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Sunday's upper house election is a very significant victory for Japanese Prime Minister Shinzo Abe and his Liberal Democratic Party. With this win and an improved performance of the Japanese economy in the first half of this year, the government can finally look forward to a bout of political stability. Japan needs it: Mr. Abe is the 10th prime minister since the turn of the century.

But it remains to be seen whether the LDP will allow Mr. Abe to use the credit and credibility that these wins have provided and continue his radical departure from Japan's and Japan Inc.'s business-as-usual style. In many ways, his vision runs directly across the priorities of the interest groups that have traditionally been the strength of a more conservative party.

While many Canadians experience Japan through its cuisine and manufactured products, it remains remarkably self-contained in many ways. The share of its exports to GDP is the lowest among the G8 plus China. Its foreign direct investment stock is 4 per cent of GDP: Everyone else is well into the double digits. Among Asian nations, only North Koreans speak less English than the Japanese.

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Mr. Abe wants to transform Japan. He believes that two decades have been lost to preserving dysfunctional social and economic systems while the rest of the world has globalized. He believes that profound social change must be part of Japan's transformation. Women must become full participants in society. Education must be internationalized, with foreign language training from grade school onward, and with universities that can compete with the world's best. Foreign talent must be welcomed and become part of the Japanese social fabric.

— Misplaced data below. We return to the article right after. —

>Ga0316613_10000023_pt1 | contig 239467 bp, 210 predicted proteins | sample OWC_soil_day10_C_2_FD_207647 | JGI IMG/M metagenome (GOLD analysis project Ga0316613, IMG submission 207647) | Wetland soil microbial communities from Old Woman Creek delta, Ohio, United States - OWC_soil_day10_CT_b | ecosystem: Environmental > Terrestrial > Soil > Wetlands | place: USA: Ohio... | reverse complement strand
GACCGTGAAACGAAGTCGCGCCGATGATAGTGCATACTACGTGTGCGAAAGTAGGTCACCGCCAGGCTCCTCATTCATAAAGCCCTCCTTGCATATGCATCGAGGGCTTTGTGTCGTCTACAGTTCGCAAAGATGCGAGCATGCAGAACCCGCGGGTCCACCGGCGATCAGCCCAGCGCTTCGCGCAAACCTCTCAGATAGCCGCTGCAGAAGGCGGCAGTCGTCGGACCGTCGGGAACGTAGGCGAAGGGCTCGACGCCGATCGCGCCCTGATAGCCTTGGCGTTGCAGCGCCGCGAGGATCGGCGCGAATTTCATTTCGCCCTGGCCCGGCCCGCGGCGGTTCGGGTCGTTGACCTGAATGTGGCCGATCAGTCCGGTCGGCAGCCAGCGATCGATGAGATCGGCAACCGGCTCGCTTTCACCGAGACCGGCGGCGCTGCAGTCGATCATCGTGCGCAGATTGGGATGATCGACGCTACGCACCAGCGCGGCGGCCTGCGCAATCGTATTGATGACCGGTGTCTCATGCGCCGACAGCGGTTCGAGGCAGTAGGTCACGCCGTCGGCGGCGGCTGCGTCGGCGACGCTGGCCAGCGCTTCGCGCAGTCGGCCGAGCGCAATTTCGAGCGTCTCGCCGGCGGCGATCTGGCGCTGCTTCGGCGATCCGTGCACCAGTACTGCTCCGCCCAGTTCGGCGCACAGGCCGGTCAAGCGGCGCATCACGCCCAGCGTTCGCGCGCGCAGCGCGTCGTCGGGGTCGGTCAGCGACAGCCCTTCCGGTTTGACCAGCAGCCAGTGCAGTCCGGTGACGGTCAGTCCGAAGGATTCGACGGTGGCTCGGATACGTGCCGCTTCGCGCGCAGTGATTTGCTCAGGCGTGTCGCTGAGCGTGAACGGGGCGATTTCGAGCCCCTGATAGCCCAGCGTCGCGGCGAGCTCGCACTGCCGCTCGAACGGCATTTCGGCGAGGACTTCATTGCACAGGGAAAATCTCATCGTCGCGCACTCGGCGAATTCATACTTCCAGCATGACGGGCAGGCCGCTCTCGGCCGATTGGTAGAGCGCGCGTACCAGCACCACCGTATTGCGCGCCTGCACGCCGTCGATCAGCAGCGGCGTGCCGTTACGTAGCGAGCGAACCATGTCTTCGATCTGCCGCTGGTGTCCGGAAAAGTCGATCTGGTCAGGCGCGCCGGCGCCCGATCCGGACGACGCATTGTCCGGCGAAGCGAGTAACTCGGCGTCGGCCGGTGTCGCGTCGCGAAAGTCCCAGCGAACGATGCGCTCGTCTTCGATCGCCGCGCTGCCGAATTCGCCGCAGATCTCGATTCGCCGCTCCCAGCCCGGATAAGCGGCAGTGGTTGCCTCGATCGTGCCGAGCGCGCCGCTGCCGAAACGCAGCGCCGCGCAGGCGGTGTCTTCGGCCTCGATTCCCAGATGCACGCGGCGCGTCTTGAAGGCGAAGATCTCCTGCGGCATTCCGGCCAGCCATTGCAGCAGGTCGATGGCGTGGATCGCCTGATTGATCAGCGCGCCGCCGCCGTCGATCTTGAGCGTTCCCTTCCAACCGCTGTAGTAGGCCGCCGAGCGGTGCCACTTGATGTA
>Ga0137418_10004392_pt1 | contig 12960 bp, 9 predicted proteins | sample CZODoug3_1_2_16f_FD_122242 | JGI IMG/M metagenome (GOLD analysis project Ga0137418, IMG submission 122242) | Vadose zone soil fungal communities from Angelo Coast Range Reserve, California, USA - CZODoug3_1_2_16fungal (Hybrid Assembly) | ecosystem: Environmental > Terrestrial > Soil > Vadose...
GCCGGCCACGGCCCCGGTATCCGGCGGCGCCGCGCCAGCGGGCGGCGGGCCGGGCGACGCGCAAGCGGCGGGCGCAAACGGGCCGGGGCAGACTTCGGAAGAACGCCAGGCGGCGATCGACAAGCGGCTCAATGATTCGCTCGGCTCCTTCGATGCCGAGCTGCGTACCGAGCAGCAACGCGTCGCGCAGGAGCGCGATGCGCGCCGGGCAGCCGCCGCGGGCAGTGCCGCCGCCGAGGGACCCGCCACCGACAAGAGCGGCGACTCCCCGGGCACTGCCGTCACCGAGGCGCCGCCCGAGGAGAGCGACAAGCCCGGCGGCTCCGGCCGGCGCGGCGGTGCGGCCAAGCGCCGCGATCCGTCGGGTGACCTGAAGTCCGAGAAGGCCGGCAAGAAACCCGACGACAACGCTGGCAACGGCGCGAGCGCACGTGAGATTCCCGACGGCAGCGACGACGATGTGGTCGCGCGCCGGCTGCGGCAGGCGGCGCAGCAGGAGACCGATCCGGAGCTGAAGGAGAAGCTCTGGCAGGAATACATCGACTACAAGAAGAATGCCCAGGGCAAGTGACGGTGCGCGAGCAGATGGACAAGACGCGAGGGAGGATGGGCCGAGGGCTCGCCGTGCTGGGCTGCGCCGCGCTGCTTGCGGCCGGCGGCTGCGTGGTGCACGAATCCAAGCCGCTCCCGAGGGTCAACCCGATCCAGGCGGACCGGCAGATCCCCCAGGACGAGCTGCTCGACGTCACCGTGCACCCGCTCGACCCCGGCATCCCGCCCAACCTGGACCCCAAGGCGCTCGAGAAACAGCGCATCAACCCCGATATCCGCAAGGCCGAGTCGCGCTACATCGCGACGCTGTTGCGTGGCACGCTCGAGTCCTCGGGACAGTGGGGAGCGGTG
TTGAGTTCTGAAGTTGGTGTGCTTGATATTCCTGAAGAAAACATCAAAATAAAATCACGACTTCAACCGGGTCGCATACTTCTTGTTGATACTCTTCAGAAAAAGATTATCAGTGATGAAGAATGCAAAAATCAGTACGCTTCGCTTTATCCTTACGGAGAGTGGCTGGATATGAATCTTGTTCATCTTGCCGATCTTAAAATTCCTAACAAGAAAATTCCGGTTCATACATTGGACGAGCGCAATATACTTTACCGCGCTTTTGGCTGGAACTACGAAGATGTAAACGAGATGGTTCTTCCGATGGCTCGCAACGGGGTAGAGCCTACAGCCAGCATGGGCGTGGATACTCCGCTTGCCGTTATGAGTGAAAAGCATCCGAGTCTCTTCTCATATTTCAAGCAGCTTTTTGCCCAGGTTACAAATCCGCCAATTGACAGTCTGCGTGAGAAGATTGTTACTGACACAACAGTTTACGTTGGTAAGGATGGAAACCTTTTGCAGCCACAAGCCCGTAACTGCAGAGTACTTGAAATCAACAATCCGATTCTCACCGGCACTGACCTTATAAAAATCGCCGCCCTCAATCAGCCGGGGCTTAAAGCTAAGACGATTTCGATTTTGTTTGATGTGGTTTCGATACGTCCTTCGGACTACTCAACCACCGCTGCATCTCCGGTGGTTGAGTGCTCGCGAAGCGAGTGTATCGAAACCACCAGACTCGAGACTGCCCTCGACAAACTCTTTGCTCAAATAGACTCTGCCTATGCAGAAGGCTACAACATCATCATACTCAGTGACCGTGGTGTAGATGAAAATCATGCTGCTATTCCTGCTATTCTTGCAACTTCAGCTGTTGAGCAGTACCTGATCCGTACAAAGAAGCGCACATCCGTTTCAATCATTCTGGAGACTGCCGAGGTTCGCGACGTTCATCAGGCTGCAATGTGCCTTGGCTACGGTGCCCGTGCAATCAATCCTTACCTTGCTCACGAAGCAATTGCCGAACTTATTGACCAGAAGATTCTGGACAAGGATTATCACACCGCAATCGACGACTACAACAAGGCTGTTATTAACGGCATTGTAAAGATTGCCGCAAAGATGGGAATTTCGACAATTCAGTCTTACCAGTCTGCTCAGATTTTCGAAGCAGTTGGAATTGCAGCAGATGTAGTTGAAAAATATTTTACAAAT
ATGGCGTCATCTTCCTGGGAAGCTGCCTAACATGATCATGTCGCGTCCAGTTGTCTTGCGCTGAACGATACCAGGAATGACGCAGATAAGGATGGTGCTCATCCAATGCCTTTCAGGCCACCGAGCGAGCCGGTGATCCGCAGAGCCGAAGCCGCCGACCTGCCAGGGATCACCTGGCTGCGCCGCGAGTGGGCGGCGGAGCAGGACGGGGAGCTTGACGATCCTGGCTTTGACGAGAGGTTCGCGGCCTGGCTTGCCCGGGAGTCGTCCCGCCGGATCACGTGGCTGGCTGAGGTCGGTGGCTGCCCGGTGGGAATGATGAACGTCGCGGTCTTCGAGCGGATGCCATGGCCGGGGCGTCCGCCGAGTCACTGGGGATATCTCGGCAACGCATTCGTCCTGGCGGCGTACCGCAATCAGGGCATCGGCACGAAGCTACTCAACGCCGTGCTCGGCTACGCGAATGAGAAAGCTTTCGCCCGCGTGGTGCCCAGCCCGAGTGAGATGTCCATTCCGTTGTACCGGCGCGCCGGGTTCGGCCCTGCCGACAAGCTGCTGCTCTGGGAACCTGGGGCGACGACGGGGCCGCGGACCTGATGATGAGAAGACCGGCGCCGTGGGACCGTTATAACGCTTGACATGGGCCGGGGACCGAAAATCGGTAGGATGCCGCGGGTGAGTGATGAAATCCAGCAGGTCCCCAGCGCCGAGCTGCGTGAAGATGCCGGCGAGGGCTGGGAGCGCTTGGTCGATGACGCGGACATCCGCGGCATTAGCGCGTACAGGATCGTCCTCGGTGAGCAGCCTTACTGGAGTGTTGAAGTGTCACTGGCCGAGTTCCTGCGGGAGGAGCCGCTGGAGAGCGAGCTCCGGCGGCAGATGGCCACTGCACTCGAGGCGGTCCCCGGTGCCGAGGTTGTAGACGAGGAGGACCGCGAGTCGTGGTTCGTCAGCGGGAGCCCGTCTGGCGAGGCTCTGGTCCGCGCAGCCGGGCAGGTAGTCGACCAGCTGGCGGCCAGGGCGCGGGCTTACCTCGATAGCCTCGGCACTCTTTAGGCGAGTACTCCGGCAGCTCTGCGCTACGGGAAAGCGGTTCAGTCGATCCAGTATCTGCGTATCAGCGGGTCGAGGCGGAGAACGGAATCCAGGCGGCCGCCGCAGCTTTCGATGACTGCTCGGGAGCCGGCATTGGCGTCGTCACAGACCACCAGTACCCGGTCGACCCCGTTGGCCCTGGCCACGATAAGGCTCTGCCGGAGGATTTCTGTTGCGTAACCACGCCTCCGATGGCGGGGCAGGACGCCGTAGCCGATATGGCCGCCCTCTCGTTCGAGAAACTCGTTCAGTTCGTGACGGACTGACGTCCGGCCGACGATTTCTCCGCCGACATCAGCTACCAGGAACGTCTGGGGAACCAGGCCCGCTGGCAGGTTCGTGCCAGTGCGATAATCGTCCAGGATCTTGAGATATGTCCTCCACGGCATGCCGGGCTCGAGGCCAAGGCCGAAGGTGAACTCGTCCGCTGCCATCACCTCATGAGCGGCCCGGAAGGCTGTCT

The economic agenda is equally ambitious because only a truly open Japan can sustain growth. Mr. Abe wants to make starting a business easier. He wants to adjust the tax regime to encourage the broad availability of risk capital. He proposes to establish a business environment as open as that of the United States, Britain and the other leading economies. He wants to increase competition within Japan's oligopolistic structures by liberalizing trade through agreements such as the Trans-Pacific Partnership and new bilateral agreements. And he wants to double foreign direct investment by the end of the decade.

Easy to say, hard to do. One can be certain that as Mr. Abe basks in victory, those both within and outside his party opposed to achieving any and all of these reforms will begin working in earnest to sabotage or ring them in. They and their allies in the bureaucracy know that the real game is in the details of the regulations that have to be amended or eliminated to begin to achieve Mr. Abe's goals. His challenge is to turn electoral victory into irresistible political momentum and authority.

Canada has a direct interest in Mr. Abe's success. Citizens of a more confident Japan will be more engaged investors, consumers and tourists. The Canada-Japan Economic Partnership Agreement, now in negotiation, will deliver its benefits to Canada if Japan is further committed to openness, including sensitive areas such as agriculture and services. There are new markets to be developed in areas of Canadian expertise: Electric power production and distribution; alternative energy technologies; pharmaceuticals; and elder-care products and services – all identified by Mr. Abe as priority sectors for foreign investment and trade. Mr. Abe wants every Japanese student who wishes to study abroad be able to do so: They should come to our top-flight universities and colleges.

Canadians may not be help Mr. Abe fight his political battles at home, but the government of Canada can use its diplomatic assets and skills to encourage a more positive geopolitical environment in Northeast Asia, where Japanese, Chinese and Korean interests increasingly clash. The new Japanese government's domestic policies will come to naught if the focus is on the day-to-day management of a fractious regional environment. Canada should do everything in its power to encourage regional political and security dialogues, trade and investment liberalization and the multiplication of civil society contacts.

With that kind of international support and through its own efforts, Japan may indeed be back.

Joseph Caron is a distinguished fellow with the Asia Pacific Foundation of Canada and former ambassador to Japan, China and high commissioner to India.

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